Fraud of the Month – April 2021

Father destroys family for insurance payout


Ali F. Elmezayen was sentenced to 212 years in prison after driving himself, his ex-wife, and his two severely autistic sons off of a pier in Los Angeles. Elmezayen’s kids drowned to death in the backseat of the car. His ex-wife–– who couldn’t swim–– barely escaped with her life after a nearby fisherman threw her a flotation device.

Why would a 45-year-old father of three (his third son was away at camp) intentionally murder his family? Greed.

According to prosecutors, Elmezayen had just exited chapter 11 bankruptcy in 2012 when he began shopping for expensive life insurance policies for his wife and children. Between 2012 and 2013 Elmezayen bought eight policies totalling more than $3 million in accidental death and life insurance policies on himself and his family. Elmezayen was playing the long game.

He was willing to pay as much as $6,000 per year to maintain the policies. This was a significant investment for a man who reported a $30K annual income. Elmezayen wanted to be sure his scheme would pay off. So he made multiple calls to his insurers, sometimes posing as his ex-wife, to quiz them about the terms of the policies and inquire as to whether or not they would investigate accidental deaths two years after the policies went into effect. Those calls were recorded and were later used against him in court.

Elmezayen patiently waited for his murderous opportunity. Exactly two years and 12 days after enrolling in his most recent policy, he struck. Elmezayen was three years removed from bankruptcy and ready for a new life–– one that did not include his wife and children. He loaded up the car and headed to the Port of Los Angeles. Once he arrived at the port he drove the car into the ocean with the driver side window down. He swam to safety but made no effort to save his family.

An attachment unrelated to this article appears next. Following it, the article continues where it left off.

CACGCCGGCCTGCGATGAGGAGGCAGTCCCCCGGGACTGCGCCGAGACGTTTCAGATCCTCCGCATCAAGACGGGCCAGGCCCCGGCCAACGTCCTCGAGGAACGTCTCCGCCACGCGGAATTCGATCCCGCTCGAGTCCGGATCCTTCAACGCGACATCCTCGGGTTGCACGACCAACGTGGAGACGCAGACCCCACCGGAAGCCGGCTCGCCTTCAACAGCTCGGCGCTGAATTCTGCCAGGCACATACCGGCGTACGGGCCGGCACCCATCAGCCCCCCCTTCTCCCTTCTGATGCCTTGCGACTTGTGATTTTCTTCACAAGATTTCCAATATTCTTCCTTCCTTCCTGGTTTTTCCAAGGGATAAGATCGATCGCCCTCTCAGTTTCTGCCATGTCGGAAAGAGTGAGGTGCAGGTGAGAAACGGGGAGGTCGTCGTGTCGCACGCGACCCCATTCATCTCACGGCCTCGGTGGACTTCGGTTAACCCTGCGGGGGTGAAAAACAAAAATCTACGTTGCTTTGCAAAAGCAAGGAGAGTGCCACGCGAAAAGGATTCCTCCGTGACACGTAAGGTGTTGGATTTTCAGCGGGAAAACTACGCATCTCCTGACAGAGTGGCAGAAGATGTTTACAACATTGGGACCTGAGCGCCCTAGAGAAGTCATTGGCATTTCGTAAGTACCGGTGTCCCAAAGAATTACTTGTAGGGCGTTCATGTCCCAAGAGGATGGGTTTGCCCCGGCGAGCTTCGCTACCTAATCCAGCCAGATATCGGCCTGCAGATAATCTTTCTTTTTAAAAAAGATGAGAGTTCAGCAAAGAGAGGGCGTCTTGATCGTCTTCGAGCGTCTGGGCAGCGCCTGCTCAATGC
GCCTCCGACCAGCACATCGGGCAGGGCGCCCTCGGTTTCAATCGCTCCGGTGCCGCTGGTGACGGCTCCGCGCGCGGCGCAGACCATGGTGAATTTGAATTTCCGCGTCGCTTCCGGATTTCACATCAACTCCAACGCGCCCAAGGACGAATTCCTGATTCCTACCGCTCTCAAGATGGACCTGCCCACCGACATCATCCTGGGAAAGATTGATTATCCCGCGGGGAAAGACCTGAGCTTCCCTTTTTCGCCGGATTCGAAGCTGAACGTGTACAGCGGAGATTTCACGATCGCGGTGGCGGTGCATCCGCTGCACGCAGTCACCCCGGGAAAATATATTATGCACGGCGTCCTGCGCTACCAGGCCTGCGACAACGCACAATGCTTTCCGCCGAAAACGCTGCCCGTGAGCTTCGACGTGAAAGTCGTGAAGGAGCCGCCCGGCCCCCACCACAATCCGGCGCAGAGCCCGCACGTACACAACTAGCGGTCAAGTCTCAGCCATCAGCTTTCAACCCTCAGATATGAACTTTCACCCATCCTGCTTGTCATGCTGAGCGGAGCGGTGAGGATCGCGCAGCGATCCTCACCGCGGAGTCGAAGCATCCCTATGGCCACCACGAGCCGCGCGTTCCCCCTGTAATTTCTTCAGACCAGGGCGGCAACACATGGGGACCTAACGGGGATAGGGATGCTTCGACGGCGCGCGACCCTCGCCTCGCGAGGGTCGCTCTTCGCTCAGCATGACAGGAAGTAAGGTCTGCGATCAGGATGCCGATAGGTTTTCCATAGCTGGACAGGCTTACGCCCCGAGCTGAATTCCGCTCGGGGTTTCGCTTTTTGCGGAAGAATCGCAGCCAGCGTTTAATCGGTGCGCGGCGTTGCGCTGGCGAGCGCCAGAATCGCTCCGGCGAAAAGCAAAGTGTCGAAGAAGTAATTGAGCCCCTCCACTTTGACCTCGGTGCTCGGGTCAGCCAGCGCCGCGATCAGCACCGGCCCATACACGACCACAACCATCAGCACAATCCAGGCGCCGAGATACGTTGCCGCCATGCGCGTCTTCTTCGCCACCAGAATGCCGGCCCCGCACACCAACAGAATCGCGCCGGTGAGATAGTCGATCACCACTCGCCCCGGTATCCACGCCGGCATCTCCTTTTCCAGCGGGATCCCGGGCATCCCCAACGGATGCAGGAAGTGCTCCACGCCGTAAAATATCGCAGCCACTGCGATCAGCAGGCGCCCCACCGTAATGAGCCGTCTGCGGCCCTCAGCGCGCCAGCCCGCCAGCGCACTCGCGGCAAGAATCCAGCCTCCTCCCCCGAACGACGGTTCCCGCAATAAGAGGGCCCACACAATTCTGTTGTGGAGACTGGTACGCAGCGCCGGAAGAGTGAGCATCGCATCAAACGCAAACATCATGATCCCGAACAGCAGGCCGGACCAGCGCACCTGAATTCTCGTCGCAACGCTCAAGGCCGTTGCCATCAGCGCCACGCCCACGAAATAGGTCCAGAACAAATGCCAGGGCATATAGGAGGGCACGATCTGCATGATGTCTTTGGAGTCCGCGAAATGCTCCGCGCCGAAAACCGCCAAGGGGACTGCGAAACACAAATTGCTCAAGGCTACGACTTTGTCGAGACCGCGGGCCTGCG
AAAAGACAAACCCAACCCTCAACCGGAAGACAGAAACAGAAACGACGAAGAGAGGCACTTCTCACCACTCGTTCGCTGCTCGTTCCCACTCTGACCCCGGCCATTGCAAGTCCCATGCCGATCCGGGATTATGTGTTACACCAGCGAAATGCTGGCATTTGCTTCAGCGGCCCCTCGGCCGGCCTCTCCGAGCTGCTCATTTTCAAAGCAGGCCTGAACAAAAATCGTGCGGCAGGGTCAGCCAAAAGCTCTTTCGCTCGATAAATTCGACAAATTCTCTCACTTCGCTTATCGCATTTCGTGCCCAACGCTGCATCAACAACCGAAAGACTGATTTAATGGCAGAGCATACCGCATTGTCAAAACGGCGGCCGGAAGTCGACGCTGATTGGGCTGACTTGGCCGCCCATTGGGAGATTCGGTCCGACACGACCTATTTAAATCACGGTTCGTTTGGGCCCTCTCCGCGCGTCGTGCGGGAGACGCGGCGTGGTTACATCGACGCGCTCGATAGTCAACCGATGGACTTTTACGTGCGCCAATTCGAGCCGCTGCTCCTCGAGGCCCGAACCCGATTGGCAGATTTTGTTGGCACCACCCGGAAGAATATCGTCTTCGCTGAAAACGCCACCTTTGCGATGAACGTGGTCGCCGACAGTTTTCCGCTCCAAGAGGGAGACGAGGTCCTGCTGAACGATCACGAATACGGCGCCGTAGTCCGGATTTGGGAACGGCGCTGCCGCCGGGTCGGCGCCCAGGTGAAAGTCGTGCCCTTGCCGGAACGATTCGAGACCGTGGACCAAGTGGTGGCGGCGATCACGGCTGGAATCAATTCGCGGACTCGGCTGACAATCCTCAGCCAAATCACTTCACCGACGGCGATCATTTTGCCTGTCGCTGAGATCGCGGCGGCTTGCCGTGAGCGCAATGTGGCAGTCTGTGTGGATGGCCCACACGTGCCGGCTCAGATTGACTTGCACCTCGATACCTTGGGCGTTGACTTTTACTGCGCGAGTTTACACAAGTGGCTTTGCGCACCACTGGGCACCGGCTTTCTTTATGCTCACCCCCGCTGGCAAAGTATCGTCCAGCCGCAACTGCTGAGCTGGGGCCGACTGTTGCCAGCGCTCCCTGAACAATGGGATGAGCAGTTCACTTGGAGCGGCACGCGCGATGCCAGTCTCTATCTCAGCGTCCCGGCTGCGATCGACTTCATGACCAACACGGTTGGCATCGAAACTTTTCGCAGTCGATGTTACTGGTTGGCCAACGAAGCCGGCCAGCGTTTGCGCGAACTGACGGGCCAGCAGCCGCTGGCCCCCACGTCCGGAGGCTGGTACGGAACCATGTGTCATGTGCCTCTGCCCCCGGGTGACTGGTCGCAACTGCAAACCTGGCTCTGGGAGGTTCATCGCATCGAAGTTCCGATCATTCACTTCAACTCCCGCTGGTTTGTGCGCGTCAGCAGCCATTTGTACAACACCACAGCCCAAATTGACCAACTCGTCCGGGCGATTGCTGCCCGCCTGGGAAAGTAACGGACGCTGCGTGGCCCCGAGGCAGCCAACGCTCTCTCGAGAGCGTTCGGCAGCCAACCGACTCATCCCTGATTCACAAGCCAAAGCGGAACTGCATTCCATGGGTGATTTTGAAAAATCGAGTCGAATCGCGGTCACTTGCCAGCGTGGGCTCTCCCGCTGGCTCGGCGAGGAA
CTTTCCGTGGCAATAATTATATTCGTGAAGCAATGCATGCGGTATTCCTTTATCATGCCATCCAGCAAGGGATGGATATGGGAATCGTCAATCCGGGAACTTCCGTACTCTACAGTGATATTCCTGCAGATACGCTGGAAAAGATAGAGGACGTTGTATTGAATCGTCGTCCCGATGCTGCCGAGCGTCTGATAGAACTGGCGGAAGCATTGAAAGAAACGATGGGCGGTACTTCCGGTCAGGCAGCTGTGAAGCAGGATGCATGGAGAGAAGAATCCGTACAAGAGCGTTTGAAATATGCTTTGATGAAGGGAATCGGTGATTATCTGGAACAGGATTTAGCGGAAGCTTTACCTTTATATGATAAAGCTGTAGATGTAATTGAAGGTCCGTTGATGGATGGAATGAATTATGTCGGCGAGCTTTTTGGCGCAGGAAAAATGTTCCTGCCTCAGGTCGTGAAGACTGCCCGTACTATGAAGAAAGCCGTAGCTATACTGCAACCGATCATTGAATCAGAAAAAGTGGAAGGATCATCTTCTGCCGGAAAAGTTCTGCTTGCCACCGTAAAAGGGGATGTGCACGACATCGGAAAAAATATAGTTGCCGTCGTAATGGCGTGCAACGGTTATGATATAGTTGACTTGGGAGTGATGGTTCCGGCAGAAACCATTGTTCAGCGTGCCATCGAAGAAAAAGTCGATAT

After the “accident” two of his insurers paid him $260K. Elmezayen used the money to buy a boat and property in Egypt. By 2018 the FBI had arrested Elmezayen. He’s been incarcerated ever since. After his sentencing in March, he will spend the rest of his life behind bars.

Wolfe ran Regency Inc., a medical billing company she used to set up a series of fraudulent medical supply companies. She used Regency to falsify the documents necessary for her and her co-conspirators to use straw owners to procure and operate as many as 50 fly-by-night medical supply companies in the Tampa Bay-area. A local TV station investigated Wolfe’s activities, and found that DME offices tied to her criminal enterprise were routinely staffed with just a few employees and the office spaces were filled with hip, wrist, and knee braces. The recipients would then receive notification that the equipment had been billed to their Medicare or CHAMPVA plan.

According to court documents, Wolfe and her conspirators bribed doctors to approve unneeded equipment. Once the network was established, they billed more than $400M worth of claims to taxpayer funded plans –– justifying the enormous volume of claims as “telehealth visits.” Local seniors, unaware that they had been conscripted into the scheme, reported receiving medical braces in the mail that they never ordered from companies they’d never heard. The equipment was almost always from doctors to whom they’d never spoken. Wolfe’s DME companies were among the businesses raided in a nationwide fraud investigation entitled “Operation Brace Yourself.” Many of them shut down after the FBI raids. Wolfe’s tax charge stems from her admission to using Regency’s funds for personal items that did not qualify as legitimate business expenditures.

A former Regency employee turned whistleblower is entitled to 23% of the $20.3M False Claims Act lawsuit brought against Wolfe and her company. The suit resolves a number of claims that Regency violated the False Claims Act in a number of ways: including falsifying documentation in order to fraudulently establish DME corporations to bill for medically unnecessary DME equipment, and engaging in improper marketing practices that violated the Anti-Kickback Statute.

Wolfe faces a maximum penalty of 13 years in prison for her crimes. She is currently awaiting sentencing. 

Arinze Ifekauche is the Communications Director of the Coalition Against Insurance Fraud. He can be reached at